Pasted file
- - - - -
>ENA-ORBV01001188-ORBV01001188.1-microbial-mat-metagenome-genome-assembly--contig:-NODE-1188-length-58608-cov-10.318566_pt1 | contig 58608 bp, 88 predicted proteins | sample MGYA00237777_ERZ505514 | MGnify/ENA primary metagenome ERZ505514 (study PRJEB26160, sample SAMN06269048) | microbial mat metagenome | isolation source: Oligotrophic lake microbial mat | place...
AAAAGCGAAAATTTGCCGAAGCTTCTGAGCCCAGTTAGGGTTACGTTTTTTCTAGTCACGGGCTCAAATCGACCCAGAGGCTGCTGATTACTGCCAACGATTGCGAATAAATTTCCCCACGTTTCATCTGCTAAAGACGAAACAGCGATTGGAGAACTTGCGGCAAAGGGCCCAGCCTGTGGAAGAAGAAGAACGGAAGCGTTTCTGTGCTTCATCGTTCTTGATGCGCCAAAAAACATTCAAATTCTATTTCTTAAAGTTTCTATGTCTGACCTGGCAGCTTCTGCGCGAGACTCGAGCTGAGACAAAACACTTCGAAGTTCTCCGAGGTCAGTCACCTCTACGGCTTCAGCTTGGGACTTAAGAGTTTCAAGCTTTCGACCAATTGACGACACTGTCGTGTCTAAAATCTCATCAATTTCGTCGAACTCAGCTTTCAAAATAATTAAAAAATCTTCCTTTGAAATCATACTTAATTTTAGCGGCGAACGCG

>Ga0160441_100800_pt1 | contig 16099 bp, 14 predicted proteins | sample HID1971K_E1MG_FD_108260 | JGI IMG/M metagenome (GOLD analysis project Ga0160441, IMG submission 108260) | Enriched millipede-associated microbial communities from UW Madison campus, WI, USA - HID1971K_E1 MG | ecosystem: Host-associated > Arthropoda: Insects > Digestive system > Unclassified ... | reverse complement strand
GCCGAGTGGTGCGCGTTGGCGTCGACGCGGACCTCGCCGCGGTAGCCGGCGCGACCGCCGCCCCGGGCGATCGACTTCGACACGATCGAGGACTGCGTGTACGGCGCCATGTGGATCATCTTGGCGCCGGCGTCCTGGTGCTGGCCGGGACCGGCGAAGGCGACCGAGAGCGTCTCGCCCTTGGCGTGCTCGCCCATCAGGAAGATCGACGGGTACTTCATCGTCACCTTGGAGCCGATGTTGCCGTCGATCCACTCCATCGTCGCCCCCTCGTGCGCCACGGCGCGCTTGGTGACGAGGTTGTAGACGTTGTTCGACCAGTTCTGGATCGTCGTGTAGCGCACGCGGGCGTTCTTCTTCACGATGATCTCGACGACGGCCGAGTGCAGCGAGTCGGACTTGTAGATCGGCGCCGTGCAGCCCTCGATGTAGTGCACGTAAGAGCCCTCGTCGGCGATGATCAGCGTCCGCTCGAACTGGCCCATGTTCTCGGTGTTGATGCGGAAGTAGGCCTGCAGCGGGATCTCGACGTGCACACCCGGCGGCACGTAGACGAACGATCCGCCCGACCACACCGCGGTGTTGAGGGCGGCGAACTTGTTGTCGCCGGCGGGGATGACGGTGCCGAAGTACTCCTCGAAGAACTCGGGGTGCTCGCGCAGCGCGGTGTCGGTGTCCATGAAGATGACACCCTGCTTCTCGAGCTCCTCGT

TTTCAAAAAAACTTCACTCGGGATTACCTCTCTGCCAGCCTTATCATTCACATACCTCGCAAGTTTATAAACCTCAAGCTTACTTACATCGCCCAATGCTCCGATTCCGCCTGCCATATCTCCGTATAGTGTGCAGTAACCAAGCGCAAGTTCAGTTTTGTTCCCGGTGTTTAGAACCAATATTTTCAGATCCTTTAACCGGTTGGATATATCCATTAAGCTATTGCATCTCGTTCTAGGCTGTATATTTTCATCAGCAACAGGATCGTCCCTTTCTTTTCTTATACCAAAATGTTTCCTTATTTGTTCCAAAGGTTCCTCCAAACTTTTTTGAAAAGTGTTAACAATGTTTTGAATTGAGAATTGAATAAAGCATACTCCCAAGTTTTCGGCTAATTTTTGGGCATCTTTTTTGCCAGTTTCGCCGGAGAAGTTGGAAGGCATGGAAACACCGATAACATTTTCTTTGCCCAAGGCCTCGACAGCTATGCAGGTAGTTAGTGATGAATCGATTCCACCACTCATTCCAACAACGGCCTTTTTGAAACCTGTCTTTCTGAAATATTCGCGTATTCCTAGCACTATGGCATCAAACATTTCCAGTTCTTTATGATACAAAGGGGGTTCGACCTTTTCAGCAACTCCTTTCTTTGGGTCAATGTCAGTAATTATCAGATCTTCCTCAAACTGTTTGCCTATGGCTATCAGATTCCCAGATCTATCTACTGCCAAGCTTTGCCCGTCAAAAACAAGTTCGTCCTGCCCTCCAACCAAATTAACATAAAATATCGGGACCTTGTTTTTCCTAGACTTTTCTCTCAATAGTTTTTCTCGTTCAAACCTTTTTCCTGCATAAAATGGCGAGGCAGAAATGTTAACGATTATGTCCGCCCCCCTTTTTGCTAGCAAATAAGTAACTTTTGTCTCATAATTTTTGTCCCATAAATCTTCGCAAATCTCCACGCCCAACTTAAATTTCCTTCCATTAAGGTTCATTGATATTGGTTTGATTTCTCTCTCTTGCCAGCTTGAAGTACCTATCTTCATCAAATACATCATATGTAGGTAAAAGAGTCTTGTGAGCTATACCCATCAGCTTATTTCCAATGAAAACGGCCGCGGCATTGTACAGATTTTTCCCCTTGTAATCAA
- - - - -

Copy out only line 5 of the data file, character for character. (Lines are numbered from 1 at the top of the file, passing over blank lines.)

TTTCAAAAAAACTTCACTCGGGATTACCTCTCTGCCAGCCTTATCATTCACATACCTCGCAAGTTTATAAACCTCAAGCTTACTTACATCGCCCAATGCTCCGATTCCGCCTGCCATATCTCCGTATAGTGTGCAGTAACCAAGCGCAAGTTCAGTTTTGTTCCCGGTGTTTAGAACCAATATTTTCAGATCCTTTAACCGGTTGGATATATCCATTAAGCTATTGCATCTCGTTCTAGGCTGTATATTTTCATCAGCAACAGGATCGTCCCTTTCTTTTCTTATACCAAAATGTTTCCTTATTTGTTCCAAAGGTTCCTCCAAACTTTTTTGAAAAGTGTTAACAATGTTTTGAATTGAGAATTGAATAAAGCATACTCCCAAGTTTTCGGCTAATTTTTGGGCATCTTTTTTGCCAGTTTCGCCGGAGAAGTTGGAAGGCATGGAAACACCGATAACATTTTCTTTGCCCAAGGCCTCGACAGCTATGCAGGTAGTTAGTGATGAATCGATTCCACCACTCATTCCAACAACGGCCTTTTTGAAACCTGTCTTTCTGAAATATTCGCGTATTCCTAGCACTATGGCATCAAACATTTCCAGTTCTTTATGATACAAAGGGGGTTCGACCTTTTCAGCAACTCCTTTCTTTGGGTCAATGTCAGTAATTATCAGATCTTCCTCAAACTGTTTGCCTATGGCTATCAGATTCCCAGATCTATCTACTGCCAAGCTTTGCCCGTCAAAAACAAGTTCGTCCTGCCCTCCAACCAAATTAACATAAAATATCGGGACCTTGTTTTTCCTAGACTTTTCTCTCAATAGTTTTTCTCGTTCAAACCTTTTTCCTGCATAAAATGGCGAGGCAGAAATGTTAACGATTATGTCCGCCCCCCTTTTTGCTAGCAAATAAGTAACTTTTGTCTCATAATTTTTGTCCCATAAATCTTCGCAAATCTCCACGCCCAACTTAAATTTCCTTCCATTAAGGTTCATTGATATTGGTTTGATTTCTCTCTCTTGCCAGCTTGAAGTACCTATCTTCATCAAATACATCATATGTAGGTAAAAGAGTCTTGTGAGCTATACCCATCAGCTTATTTCCAATGAAAACGGCCGCGGCATTGTACAGATTTTTCCCCTTGTAATCAA